[This article originally appeared in the Austrian Economics Newsletter, Summer 1991, pp. 1–6. You read can also read it in PDF.]
Today regulation is generally recognized as a mechanism by which special interests lobby the government to create barriers to entry or other special privileges. Research has shown, for example, that the Civil Aeronautics Board cartelized the airline industry, the Interstate Commerce Commission helped monopolize the railroad and the trucking industries, the Federal Deposit Insurance Corporation sharply limited entry into the banking business, and occupational licensing created entry barriers into hundreds of occupations. Much of the history of regulation chronicles monopoly privileges procured through the auspices of the state, as Adam Smith pointed out more than 200 years ago in The Wealth of Nations.
Oddly, antitrust regulation is still widely viewed as government’s benevolent response to the “failures” and “imperfections” of the marketplace. Even economists who are usually skeptical of regulations enacted in the name of the public interest seem to lose their perspective when it comes to antitrust. George Stigler, for example, has stated: “So far as I can tell, [the Sherman Act] is a public-interest law … in the same sense in which I think having private property, enforcement of contracts, and suppression of crime are public-interest phenomena…. I like the Sherman Act.” [Quoted in Thomas Hazlett, “Interview with George Stigler,” Reason, January 1984: 46).]
A 1984 survey of professional economists revealed that 83 percent of the respondents believed that “antitrust laws should be used vigorously to reduce monopoly power from its current level.” [Bruno Frey, et al, “Consensus and Dissension Among Economists,” American Economic Review (May 1984): 986–84.] His opinion is widespread despite common knowledge among antitrust scholars that in practice the antitrust laws restrain output and the growth of productivity have contributed to a deterioration of the competitive position of U.S. industry, and are routinely used to subvert competition.
Why then do the antitrust laws continue to command such powerful support among economists and legal scholars when the pervasive failures are so well known? There are several possible explanations. Antitrust consultants and expert witnesses often stand to make a good deal of money, so financial self-interest may preclude criticism of antitrust. Many economists are also unable to voice informed opinions on antitrust. If it is not their area of expertise, they may not have kept up with research over the past 30 years, or excessive concentration on mathematical models may have left some economists somewhat detached from economic reality. Finally, it is widely believed that there was once a “golden age of antitrust” during which the public was protected from rapacious monopolists by benevolent public servants. According to this perspective, although mistakes have been made, more knowledgeable and public-spirited regulators can successfully reform antitrust. Once reformed, antitrust policy can then perform its original purpose and defend competition and free enterprise.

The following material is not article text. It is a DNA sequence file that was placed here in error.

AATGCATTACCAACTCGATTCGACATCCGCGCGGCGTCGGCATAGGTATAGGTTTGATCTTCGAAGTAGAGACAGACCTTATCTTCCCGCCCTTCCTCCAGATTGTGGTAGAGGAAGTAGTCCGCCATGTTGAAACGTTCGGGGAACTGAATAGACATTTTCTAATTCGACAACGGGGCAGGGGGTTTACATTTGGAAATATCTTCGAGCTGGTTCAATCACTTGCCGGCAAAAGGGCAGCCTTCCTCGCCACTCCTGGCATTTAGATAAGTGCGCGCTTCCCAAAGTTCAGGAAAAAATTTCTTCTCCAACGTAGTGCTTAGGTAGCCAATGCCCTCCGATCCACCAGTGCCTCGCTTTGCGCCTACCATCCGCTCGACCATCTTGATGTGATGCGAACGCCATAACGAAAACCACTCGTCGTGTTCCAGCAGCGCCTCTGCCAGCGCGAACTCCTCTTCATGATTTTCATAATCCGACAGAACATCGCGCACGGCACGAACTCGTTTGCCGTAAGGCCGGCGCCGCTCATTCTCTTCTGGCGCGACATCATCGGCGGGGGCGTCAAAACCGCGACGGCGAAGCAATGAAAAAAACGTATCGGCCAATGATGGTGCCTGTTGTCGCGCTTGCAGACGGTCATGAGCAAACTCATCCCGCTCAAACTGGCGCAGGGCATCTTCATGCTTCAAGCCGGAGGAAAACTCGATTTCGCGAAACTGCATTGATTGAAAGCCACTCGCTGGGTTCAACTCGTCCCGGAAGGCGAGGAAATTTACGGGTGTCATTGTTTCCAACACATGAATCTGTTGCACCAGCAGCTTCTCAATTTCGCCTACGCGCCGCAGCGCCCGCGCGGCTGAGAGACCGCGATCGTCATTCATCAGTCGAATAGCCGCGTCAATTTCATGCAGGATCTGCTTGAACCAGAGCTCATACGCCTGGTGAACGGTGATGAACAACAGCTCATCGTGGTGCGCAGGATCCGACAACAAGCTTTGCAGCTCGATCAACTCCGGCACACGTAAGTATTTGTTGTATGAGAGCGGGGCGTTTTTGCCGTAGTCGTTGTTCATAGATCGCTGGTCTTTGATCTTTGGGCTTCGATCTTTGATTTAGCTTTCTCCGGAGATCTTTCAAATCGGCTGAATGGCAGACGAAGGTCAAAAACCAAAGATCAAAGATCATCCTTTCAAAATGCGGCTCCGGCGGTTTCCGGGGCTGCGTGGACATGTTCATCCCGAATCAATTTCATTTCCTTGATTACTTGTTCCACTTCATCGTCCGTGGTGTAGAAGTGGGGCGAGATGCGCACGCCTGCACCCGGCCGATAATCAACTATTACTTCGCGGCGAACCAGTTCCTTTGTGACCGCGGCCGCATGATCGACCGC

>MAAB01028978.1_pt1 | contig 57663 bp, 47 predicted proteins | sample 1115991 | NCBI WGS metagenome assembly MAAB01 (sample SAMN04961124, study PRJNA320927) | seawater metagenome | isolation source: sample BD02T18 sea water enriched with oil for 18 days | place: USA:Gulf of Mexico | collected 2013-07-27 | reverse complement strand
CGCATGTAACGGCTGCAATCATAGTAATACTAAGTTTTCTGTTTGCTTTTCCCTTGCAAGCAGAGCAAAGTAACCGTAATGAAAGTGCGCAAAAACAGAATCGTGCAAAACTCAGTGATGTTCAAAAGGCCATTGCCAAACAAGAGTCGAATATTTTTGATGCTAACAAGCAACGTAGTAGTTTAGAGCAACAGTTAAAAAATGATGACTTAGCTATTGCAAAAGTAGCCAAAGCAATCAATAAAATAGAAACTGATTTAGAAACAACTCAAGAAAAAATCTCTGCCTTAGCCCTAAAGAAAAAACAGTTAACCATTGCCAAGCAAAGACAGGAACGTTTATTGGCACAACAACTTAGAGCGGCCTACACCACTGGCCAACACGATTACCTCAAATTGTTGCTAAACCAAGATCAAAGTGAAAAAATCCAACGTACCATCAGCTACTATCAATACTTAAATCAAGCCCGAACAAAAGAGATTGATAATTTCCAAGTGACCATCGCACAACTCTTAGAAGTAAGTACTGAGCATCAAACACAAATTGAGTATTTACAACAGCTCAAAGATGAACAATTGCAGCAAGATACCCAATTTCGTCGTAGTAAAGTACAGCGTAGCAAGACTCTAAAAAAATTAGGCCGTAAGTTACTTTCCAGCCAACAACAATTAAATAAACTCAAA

Unfortunately, the Sherman Act was never intended to protect competition. It was a blatantly protectionist act designed to shield smaller and less efficient businesses from their larger competitors. There never was a golden age of antitrust. The standard account of the origins of antitrust is a myth.
Interest Group Politics and the Sherman Act
In the late 1880s, widespread economic change produced myriad pleas from relatively small—but politically active—farmers who sought protection from larger, corporate competitors. Historian Sanford Gordon offered an example: “Perhaps the most violent reaction [against industrial combinations] of any single special interest group came from farmers…. They singled out the jute bagging and alleged binder twine trust, and sent petitions to both their state legislators and to Congress demanding some relief. Cotton was suggested as a good substitute for jute to cover their cotton bales. In Georgia, Mississippi, and Tennessee the [farmers’] alliances passed resolutions condemning the jute bagging trust and recommended the use of cotton cloth. [Sanford Gordon, “Attitude Toward the Trusts Prior to the Sherman Act,” Southern Economic Journal (July 1963): 158.]
Southern farmers were annoyed that consumers increasingly preferred jute to the cotton cloth they produced, and they sought antitrust legislation that would dissolve their competition. Such special-interest behavior was characteristic of the farm lobby. During the 51st Congress, Gordon notes that “64 petitions and memorials were recorded in the Congressional Record, all calling for action against combinations. These were almost exclusively from farm groups…. The greatest vehemence was expressed by representatives from the Midwest.” (p. 162)